equally to all strands of equality. The government should act
to protect volunteers against discrimination and harassment, not
just on the ground of disability but also on other grounds."
136. Age Concern and Help the Aged highlight the
benefits of outlawing upper and lower age limits to volunteering:
"the value of unpaid work contributed to the economy by older
volunteers (formal and informal) in 2001 was approximately £5billion
a year. Individually, older people would also greatly benefit
from the increased activity, both physically and mentally, as
well as developing their skills and actively participating in
137. We strongly
believe that discrimination legislation should apply to volunteering
as it does to other aspects of day-to-day life such as access
to goods, facilities and services, employment and education. Volunteers
currently have less legislative protection against discrimination
than someone going into a sweet shop. Better protection would
also recognise the contribution of volunteering and its importance
for disabled people as a route into employment. We recommend that
the Government clarifies the position of volunteers in terms of
protection from discrimination in the single Equality Bill.
139. Currently individuals who have been discriminated
against have to shoulder the burden of bringing a claim. The Government
is considering introducing representative actions, enabling bodies
such as trade unions or the EHRC to take cases to court on behalf
of a group of individuals.
Mr Harwood of the think tank Public Interest Research Unit said
he welcomed this move: "We would quite like
to see the EHRC do a lot more enforcement, especially in cases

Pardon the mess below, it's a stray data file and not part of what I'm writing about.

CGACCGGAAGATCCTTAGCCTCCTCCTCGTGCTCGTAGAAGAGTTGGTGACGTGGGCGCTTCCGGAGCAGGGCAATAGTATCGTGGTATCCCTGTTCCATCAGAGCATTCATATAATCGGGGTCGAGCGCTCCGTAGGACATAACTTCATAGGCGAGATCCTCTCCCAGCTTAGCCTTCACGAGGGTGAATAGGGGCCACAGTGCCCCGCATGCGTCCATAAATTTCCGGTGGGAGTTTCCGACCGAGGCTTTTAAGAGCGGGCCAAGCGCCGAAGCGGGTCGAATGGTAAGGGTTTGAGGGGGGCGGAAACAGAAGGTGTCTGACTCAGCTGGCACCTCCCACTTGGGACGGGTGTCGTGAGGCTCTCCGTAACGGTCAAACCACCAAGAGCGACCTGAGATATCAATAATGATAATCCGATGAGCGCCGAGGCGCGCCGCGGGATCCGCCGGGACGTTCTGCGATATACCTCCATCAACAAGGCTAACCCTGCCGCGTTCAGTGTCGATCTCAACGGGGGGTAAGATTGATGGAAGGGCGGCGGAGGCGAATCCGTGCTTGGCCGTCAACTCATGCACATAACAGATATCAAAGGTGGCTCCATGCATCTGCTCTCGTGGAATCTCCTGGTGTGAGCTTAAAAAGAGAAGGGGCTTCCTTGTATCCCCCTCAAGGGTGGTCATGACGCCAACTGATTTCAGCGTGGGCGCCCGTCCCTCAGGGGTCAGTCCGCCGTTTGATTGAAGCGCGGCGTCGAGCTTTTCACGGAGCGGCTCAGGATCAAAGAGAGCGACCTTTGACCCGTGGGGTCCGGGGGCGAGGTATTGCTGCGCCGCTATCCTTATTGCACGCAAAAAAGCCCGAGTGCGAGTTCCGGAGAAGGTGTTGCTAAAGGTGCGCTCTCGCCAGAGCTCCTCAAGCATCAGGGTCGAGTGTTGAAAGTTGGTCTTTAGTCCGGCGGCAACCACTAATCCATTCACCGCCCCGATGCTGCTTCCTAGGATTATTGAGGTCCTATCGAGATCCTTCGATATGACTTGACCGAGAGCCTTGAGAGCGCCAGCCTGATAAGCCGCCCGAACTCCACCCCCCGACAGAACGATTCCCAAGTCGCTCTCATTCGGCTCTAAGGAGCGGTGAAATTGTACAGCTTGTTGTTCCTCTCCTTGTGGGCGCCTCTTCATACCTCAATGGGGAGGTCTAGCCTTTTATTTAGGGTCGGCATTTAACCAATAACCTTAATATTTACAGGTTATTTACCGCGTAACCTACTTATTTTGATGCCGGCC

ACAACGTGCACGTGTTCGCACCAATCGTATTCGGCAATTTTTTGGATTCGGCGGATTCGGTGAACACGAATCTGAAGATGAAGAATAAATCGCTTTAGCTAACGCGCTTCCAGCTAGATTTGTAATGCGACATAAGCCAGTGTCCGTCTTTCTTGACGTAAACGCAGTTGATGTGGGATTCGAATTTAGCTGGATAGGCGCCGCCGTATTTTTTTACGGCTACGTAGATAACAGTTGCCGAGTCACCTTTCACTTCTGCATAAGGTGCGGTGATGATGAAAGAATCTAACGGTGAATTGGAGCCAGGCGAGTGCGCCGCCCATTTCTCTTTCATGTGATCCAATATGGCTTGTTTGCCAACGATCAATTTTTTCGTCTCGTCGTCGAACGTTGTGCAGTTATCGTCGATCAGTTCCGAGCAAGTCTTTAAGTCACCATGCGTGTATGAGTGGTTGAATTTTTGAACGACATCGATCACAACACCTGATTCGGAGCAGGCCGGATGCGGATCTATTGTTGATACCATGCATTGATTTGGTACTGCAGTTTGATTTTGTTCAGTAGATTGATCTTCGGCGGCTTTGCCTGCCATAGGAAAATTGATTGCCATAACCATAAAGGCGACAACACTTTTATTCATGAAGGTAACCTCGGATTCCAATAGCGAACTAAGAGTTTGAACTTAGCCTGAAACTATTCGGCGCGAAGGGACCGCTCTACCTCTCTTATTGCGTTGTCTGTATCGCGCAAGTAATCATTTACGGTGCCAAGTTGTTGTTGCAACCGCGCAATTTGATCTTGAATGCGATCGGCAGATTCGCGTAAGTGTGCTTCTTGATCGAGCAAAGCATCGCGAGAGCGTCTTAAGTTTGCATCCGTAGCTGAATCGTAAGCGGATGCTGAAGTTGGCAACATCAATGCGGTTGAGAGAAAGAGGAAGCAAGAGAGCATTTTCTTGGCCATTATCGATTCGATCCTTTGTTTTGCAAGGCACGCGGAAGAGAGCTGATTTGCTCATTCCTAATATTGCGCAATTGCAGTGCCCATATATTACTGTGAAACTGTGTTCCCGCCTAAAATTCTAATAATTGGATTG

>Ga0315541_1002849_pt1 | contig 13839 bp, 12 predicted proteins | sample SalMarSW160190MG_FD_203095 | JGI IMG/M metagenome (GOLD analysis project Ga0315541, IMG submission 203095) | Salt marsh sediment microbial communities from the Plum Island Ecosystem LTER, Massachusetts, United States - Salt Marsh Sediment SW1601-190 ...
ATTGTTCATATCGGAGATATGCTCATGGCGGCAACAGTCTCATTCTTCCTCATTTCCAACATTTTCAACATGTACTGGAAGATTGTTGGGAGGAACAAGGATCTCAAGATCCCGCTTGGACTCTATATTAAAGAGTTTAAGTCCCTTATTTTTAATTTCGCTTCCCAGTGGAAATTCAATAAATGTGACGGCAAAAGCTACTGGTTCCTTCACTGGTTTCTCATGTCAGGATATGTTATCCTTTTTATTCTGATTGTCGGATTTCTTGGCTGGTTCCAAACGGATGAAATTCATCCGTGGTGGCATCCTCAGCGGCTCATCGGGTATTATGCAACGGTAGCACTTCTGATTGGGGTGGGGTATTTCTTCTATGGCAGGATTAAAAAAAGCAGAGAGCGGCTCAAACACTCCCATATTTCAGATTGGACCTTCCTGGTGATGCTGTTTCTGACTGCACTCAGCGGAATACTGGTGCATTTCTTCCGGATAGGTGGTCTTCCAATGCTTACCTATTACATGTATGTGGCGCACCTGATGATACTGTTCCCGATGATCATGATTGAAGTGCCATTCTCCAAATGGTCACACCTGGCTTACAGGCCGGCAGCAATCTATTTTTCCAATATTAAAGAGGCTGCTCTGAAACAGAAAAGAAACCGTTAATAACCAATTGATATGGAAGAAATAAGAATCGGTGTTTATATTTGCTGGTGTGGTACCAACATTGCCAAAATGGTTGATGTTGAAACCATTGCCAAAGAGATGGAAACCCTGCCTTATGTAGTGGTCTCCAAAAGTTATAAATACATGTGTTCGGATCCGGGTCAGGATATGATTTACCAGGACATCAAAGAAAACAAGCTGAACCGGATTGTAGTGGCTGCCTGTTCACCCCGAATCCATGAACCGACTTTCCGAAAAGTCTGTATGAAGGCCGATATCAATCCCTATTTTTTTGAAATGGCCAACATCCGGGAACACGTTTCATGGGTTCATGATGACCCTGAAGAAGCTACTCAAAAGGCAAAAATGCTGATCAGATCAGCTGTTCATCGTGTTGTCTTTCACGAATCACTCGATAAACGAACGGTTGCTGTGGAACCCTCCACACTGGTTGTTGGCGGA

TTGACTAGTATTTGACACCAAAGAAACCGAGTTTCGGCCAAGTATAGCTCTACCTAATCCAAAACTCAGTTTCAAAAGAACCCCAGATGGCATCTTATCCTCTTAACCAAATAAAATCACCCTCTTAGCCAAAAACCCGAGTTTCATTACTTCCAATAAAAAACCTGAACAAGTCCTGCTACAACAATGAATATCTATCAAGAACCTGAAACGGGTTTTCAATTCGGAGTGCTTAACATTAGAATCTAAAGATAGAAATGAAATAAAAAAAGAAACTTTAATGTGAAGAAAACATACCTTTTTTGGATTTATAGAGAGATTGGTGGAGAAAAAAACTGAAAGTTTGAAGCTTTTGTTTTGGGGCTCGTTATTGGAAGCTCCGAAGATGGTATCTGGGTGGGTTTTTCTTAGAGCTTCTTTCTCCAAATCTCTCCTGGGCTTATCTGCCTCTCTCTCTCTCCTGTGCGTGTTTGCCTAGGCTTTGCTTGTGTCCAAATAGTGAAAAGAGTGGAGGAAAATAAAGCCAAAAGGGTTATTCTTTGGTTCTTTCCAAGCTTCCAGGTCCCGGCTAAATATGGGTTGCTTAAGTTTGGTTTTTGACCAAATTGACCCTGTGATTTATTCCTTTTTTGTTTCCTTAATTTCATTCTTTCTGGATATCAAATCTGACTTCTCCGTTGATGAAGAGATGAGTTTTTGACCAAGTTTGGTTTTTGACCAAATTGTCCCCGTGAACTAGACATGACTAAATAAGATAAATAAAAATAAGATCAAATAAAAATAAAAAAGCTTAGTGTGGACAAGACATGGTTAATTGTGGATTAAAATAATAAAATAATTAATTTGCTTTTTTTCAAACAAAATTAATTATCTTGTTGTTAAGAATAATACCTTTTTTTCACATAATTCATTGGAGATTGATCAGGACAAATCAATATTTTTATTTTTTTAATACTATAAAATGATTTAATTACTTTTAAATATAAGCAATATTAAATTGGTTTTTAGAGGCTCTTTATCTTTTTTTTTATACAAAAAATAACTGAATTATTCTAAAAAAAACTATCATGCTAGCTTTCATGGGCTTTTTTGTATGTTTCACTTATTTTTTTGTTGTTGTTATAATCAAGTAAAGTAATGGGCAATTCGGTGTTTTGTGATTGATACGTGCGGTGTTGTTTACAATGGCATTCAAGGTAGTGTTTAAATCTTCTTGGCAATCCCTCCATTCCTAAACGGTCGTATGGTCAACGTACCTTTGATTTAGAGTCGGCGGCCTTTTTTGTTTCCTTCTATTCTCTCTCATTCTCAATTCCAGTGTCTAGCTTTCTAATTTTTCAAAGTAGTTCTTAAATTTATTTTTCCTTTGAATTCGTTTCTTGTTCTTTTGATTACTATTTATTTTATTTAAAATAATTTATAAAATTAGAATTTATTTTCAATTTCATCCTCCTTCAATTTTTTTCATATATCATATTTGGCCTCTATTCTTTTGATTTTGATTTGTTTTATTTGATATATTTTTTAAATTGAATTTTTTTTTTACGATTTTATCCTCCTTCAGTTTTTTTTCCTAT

which will educate employers as to what the law requires."
The Minister, Maria Eagle, confirmed that the Government is:
"looking at whether or not we can have representative
actions and we are looking at how best we might be able to achieve
that, simply because I think we do recognise that with an individual
right to claim discrimination you are putting a big emphasis on
the individual to go through the legal system. It is not an easy
thing to do. It can be extremely stressful. It can be costly and
there is no guarantee of success. It can take years."
welcome the Government's intention in the single Equality Bill
to give employment tribunals extended powers to make recommendations
that employers amend their policies or practices. We believe the
Government should monitor whether this measure encourages better
employment practices. We recommend that tribunals should also
be given binding powers to order reinstatement in discrimination
upon individuals to bring about systemic change through individual
litigation places a heavy burden upon them. It also places a heavy
burden on employers and the tribunal system itself. We recommend
that the Government introduces provisions for representative and
class actions in the single Equality Bill, enabling bodies such
as trade unions or the EHRC to take cases to court on behalf of
a group of individuals. We believe this will benefit individuals,
employers and the administration of justice.
143. In 2005, the Chartered Institute for Personnel
and Development (CIPD) found that 33.1% of CIPD members excluded
people with a history of long-term sickness or incapacity, even
though such policies would clearly be open to challenge under
The TUC refers to CIPD evidence that shows
that a third of employers admitted that they discriminated unlawfully
against disabled people and the National AIDS Trust quotes CIPD
findings that discovered that more than 60% of employers said
they disregarded applications from people with drug or alcohol
problems, a criminal record, a history of mental health problems
or incapacity. More than half of respondents said nothing would
persuade them to recruit from these 'core jobless' groups.
144. The EHRC says: "although it is open to
disabled people to challenge recruitment discrimination through
the DDA, this is a very poor second best to reducing the actual
incidence of discrimination in recruitment."
146. The Disability Rights Taskforce recommended